Birth of The New Claymore Sword
The claymore sword is a very well know sword. Most everyone when they think of a sword they
envision the old swords if King Arthur and his knights of the round table. This vision is very normal with the Scottish claymore being used in the 16th century. One of the most famous wielders of this was none other than Breaveheart himself William Wallance. This type of sword was a big two handed sword that could generate tremendous power. With armor being so think it was necessary to have such a large brutal sword like the claymore sword. However as the 17th century rolled around and armor became light the need for such a large clumsy weapon began to fade. So the claymore sword did a sort of metamorphosis and the basket hilted claymore sword was born.
Basket Hilt Claymore Sword Traits
So with the thinning of armor and the need for heavy handed swords not so important the basket-hilt sword became a popular alternative. No longer was it necessary for a double edged sword this claymore was built with a single edge. In addition to the single edged blade the basket hilted claymore had a blade that was significantly smaller than the classic claymore; this blade was between 30 to 35 inches in length. With this more manageable size strikes and thrusts were executed much more quickly than with the older style blade. There was also a significant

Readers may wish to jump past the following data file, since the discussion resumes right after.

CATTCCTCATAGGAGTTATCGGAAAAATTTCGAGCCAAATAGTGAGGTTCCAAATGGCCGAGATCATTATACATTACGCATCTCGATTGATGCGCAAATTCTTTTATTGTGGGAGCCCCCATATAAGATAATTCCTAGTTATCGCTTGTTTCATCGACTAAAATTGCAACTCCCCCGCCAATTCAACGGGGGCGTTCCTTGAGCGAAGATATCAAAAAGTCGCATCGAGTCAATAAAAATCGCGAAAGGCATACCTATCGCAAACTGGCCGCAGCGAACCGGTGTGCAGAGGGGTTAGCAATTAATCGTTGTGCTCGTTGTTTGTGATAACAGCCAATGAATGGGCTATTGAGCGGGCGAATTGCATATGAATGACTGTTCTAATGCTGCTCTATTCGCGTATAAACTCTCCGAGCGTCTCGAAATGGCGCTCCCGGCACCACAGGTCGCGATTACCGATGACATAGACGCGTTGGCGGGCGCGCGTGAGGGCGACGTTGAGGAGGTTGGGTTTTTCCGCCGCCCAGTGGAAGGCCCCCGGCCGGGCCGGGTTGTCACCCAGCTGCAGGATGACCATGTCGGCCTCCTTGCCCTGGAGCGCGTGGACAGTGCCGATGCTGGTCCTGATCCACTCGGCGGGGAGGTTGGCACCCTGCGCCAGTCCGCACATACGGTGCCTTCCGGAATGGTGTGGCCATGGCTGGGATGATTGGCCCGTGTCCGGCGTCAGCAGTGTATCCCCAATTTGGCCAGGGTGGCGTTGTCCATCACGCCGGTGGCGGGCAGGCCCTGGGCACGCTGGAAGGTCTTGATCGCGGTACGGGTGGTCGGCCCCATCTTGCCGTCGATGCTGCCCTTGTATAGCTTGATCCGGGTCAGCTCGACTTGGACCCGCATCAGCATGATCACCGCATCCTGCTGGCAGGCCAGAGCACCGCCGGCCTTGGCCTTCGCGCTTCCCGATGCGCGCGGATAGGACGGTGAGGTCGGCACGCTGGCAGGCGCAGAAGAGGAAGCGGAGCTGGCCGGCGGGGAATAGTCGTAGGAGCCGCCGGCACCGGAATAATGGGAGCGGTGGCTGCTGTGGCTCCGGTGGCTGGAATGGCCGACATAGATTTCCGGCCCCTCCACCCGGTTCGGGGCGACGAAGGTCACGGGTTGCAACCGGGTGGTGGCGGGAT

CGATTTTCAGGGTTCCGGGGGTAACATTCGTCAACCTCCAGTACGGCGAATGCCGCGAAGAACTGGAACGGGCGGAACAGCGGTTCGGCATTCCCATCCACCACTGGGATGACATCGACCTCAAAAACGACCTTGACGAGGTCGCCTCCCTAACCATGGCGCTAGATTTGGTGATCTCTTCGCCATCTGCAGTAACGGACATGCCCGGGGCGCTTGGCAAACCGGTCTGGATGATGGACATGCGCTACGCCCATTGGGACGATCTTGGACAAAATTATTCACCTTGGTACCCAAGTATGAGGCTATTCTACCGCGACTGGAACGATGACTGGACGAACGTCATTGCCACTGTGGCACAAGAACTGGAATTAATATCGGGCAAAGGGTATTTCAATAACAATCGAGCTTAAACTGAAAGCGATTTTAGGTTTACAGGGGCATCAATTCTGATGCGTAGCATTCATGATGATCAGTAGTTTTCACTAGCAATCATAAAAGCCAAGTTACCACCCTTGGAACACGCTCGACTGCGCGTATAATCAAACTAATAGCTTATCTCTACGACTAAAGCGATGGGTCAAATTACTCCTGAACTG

decrease in the weights the basket-hilt wade between 2 to 3 pounds. The hilt of this sword did a phenomenal job protecting the owner’s hand.
The basket-hilted claymore sword was also referred to as a broadsword. This type of sword was not normally carried by the general public in this time period. This sword was most commonly found with the military. The reason this was so often associated with the military was because of its strength and power. This was in stark contrast to the rapier sword that was common with the public. The rapier sword was much smaller and much lighter than the basket-hilted claymore sword.
Differences between the claymore sword and the basket hilt
As time went pressed on it just made much more sense to change from the normal cumbersome two-handed claymore sword to the quicker basket-hilted claymore. So when comparing the two swords what were the differences? The first and most obvious difference was in the size your average medieval claymore was about 54 inches in length the average basket hilted sword ran from 30 to 35 inches and almost 25 inch difference. As I stated above there was a significant difference in the weight. The basket-hilted claymore weighed in at about 2 to 3 pounds where as
the two handed Scottish claymore was almost double that with the weight being in the area of 5 to 6 pounds.
The basket-hilted claymore sword was a necessary advancement from legendary swords of old. However as times change so must the weapons of the day. While the old claymore was reliable and powerful as speed gave way to armor one left with this old relic would be at the major disadvantage in battle. The basket-hilted claymore sword for its time was a marvel in weapons development.